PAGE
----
Before the first stage of the Montana Enduro Series round in Jackson last weekend, I had the following conversation:
Race official: There’s a bear on the trail.
Me: A big bear?
Guy in front of me: Is it a nice bear?
Race official: The patrol is coming to run it off, it should be gone by the time you’re there. You can go ahead.
Me: Are you sure? What do I do if it’s still there? Are you sure I should drop? Won’t it have been scared off by everyone in front of me? Surely it’s not STILL THERE?!?!
Race official: Nah, the thing is it’s a momma bear with two cubs, so it doesn’t want to go anywhere.
Me: *blank face emoji*
Starter: 5,4,3,2,1 GO
One of my worst racing habits (at least on the mental side of things), is the tendency to start composing my post-race Instagram or blog posts before the race is even over. Part of this is surely a factor of living my racing life very much in the public eye. This blog, Instagram, Youtube, etc. — there’s always a story and at the end of the day I have to find it, and take my race and turn it into something digestible for someone who wasn’t there (and often, for someone who barely understands what enduro racing is). This can be hard work, and there’s a temptation to get a head-start. Because, you know, if I know where things are headed, I can start composing pithy one-liners, and when I record my post-stage recap for our YouTube channel, I can make sure I’m “on-narrative.”
But, if I’m being completely honest, that’s only one small part of it. I think this tendency comes much less from my online presence, and much more from a desire to protect myself. I know from spending time with other racers that almost everyone does this to some degree — marshaling excuses, explanations, etc. Trying to figure out how to explain a bad race before you’re even *sure* whether or not it’s a bad race.
Truly living in the present moment while racing, and not making wild predictions or dwelling on past mistakes, is very difficult, and almost no one does it 100% of the time.
At my first race of the season in Glorieta, NM, I had a massive wake-up call in regards to how harmful this tendency of mine can be. I wrote my narrative before the race was even over, threw away the entire second stage, and was absolutely floored when I ended up in 7th and not dead last. I was four seconds out of 6th, and not unreasonably far from a podium spot, so it doesn’t take too much speculation and “what if”-ing to realize what might have been had I not given up on myself after the first stage. Since then I’ve been very conscious of trying to stay present as much as possible, not dwell on what I’m going to write/say/record about a race, and to stay aggressive and “in it” until the very end. My main strategy has just been to “not think” until the race is over.
For the most part, this strategy has worked. I have rebounded from mechanicals, stayed focused when I was incredibly tired/hungry/thirsty/etc., and released myself from a lot of the negative self-talk that used to drag me down (you can’t be mean to yourself if you’re not thinking!). My race results have improved dramatically, and I’ve just been a lot happier in general this year. It’s been a very successful mental strategy, and I’ve managed to stay far more “present” this race season than I ever have before.
Until, of course, someone told that there was a mother bear and two cubs sitting on the trail.
I wouldn’t say I’m particularly scared of bears (although I did grow up in Ohio where the biggest carnivorous mammal is a raccoon), but nobody wants to run into a bear during an enduro stage. There is absolutely no way that that can end well, and my mind ran through all 17,000 possible bad scenarios for the first seven minutes of the stage.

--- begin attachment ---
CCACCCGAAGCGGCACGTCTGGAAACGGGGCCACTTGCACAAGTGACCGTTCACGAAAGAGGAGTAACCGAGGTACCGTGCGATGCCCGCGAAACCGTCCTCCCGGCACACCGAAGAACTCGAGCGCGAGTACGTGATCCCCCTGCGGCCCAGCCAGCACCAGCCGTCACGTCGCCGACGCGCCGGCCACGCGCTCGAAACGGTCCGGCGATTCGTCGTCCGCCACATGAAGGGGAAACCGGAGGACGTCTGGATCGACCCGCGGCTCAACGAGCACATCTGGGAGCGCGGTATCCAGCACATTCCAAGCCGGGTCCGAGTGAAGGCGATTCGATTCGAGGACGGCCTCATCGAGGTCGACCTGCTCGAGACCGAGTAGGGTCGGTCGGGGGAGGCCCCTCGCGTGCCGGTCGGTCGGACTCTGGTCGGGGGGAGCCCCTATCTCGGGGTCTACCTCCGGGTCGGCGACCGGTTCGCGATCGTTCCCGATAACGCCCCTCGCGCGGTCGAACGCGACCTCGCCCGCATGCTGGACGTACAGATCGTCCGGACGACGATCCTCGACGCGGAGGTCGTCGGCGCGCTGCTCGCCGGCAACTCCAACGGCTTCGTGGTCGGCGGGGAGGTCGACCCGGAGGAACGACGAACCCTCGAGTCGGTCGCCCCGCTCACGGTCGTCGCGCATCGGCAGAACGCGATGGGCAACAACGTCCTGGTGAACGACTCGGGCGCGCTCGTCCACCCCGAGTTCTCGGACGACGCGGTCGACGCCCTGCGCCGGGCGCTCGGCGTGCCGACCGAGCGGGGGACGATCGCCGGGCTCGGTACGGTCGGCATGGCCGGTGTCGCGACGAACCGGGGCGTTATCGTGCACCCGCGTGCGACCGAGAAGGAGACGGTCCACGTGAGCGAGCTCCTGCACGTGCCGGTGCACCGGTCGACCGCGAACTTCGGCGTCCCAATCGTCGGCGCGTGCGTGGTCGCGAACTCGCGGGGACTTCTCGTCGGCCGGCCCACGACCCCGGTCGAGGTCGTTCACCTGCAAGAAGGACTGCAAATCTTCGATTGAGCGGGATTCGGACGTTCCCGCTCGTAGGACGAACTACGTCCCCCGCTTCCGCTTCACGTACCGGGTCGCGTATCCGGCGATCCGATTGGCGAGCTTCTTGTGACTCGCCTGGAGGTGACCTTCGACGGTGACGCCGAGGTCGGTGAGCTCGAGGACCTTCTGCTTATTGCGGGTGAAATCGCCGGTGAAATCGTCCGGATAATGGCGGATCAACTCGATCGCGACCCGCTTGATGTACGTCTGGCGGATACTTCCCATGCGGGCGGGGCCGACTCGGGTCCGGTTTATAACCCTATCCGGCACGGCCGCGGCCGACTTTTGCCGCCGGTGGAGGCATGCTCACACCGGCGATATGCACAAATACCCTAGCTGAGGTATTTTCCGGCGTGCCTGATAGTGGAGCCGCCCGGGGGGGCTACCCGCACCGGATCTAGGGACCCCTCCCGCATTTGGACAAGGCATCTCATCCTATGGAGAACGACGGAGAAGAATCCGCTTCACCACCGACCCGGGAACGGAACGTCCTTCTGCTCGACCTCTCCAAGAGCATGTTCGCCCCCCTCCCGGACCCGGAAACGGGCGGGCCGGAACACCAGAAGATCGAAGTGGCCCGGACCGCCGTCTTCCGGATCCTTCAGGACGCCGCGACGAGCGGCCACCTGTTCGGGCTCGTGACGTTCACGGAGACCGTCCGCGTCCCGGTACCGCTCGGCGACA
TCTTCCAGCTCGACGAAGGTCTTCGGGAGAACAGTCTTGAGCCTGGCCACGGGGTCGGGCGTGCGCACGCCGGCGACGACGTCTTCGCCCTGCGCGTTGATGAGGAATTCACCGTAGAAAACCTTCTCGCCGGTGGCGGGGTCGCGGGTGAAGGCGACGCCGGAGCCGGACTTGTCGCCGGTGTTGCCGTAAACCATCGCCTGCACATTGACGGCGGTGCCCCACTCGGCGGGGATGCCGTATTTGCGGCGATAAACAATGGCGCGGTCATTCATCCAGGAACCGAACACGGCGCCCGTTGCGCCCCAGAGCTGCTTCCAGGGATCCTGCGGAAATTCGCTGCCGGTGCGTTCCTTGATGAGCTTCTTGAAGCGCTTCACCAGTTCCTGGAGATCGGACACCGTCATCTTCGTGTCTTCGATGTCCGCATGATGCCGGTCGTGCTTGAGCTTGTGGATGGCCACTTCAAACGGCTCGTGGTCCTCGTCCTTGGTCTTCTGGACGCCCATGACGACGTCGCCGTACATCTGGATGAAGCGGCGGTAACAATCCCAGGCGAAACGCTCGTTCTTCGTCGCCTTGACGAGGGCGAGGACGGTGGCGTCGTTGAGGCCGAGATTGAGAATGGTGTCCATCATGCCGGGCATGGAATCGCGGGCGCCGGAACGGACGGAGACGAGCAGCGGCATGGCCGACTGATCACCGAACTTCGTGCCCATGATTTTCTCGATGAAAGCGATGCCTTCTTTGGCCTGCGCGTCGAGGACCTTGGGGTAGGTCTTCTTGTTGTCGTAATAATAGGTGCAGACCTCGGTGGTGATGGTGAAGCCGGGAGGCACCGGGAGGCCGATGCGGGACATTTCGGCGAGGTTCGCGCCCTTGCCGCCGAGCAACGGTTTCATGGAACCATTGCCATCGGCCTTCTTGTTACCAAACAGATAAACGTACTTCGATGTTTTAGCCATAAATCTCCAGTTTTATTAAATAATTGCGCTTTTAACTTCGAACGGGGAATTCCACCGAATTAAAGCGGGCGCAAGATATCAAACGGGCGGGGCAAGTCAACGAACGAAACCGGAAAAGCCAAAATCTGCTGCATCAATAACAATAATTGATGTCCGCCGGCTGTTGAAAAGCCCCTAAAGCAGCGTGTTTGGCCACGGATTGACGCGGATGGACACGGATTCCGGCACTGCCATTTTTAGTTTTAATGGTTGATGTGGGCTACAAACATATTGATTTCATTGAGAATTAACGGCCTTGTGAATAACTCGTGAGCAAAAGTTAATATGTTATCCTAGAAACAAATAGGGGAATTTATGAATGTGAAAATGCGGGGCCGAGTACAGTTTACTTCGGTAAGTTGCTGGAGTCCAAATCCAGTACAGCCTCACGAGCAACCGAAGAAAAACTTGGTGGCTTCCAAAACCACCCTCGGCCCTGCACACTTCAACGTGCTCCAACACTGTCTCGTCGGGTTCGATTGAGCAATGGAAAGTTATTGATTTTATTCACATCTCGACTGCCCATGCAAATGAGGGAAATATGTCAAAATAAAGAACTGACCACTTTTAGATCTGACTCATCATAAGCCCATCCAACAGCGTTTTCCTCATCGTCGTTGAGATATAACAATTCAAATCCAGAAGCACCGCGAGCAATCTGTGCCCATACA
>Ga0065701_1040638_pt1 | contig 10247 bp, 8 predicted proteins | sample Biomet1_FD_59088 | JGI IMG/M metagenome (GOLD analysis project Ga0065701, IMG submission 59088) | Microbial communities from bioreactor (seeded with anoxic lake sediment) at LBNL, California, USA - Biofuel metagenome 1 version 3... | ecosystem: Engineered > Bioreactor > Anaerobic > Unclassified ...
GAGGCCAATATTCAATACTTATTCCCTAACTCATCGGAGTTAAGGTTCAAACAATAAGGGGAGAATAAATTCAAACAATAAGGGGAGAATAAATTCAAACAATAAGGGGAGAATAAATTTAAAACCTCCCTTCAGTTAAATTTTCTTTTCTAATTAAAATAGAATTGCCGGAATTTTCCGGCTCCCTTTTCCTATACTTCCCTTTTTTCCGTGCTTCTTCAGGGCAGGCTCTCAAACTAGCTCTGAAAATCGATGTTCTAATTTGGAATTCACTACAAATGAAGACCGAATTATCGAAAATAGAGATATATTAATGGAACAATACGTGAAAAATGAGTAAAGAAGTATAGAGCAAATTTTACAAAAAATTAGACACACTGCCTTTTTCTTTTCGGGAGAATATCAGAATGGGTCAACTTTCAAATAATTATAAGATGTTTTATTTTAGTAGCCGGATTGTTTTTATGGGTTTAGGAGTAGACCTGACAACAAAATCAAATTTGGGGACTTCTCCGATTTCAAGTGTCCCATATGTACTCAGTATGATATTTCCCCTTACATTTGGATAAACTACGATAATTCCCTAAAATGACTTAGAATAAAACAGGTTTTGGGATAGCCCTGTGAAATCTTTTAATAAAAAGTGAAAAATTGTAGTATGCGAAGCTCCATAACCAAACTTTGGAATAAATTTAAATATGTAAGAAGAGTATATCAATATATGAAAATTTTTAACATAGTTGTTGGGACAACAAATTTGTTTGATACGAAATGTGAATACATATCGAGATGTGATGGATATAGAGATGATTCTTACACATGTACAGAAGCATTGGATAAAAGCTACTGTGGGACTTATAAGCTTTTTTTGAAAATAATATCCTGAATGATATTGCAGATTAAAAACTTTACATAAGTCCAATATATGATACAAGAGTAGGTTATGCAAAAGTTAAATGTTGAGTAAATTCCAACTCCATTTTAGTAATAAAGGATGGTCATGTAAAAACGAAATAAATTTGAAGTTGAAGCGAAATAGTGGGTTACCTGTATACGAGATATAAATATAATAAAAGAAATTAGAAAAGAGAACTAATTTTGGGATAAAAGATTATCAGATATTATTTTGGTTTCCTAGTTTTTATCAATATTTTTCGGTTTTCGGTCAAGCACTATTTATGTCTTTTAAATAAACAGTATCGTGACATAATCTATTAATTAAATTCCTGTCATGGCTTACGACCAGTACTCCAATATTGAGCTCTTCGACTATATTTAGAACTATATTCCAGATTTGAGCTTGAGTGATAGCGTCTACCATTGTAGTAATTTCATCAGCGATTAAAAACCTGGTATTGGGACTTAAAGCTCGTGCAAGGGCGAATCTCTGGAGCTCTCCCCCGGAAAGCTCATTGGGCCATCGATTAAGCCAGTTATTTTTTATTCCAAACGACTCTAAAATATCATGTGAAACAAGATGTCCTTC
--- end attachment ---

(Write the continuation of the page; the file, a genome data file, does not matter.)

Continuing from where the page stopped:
1. I hit the bear and hurt myself.
2. I hit the bear and hurt the bear.
3. I hit the bear and make the bear angry.
Scenarios 4 – 10 are various combinations of the above.
11. I avoid the bear but crash, which might also make the bear angry.
12. I avoid the bear but somehow end up between bear and cubs.
13. The guy in front of me has been mauled by the bear and I’m going to hit his body and crash.
14. I see the bear and have to stop, but then can’t get past it. (And would this qualify me for a rerun?!)
Once I finished running through the possible negative outcomes, I started mentally working on the blog post I would write, were my race run to be interrupted by the bear. I never did see the bear, which is why you are getting this blog post, instead (shame, as the other one was looking to be quite good).
At the end of the stage, I learned that the bears were never on this stage at all. They were actually on the transition, a fact that rather explained the race official’s lackadaisical attitude towards the whole situation. Meanwhile, I had done more thinking (and consequently less RACING) than I have done since that first race in Glorieta.
The fact that the bears WEREN’T EVEN THERE IN THE FIRST PLACE, makes them pretty much the perfect metaphor for everything I’ve ever obsessed about during a race stage. The bears are that bad line I took at the top, that fear of someone catching me, that blown corner, all those other mistakes and insecurities and concerns my brain cooks up to distract me from the task at hand: racing my bike. The bears are every time I’ve let a tiny crash lead to a big crash. The bears are every time I’ve worried about a technical section for the entire stage and then end up riding it fine (but probably messing up something else). The bears are my worst fears and my stupidest mistakes and all those other things that seem like a big deal at the time but actually end up being three fluffy creatures minding their own damn business eating huckleberries on some COMPLETELY DIFFERENT TRAIL.
So, when you encounter your bears during a race, remember this: they aren’t real and they don’t matter.
Unless you can actually hear them growl — then it might be time to bust out the bear spray.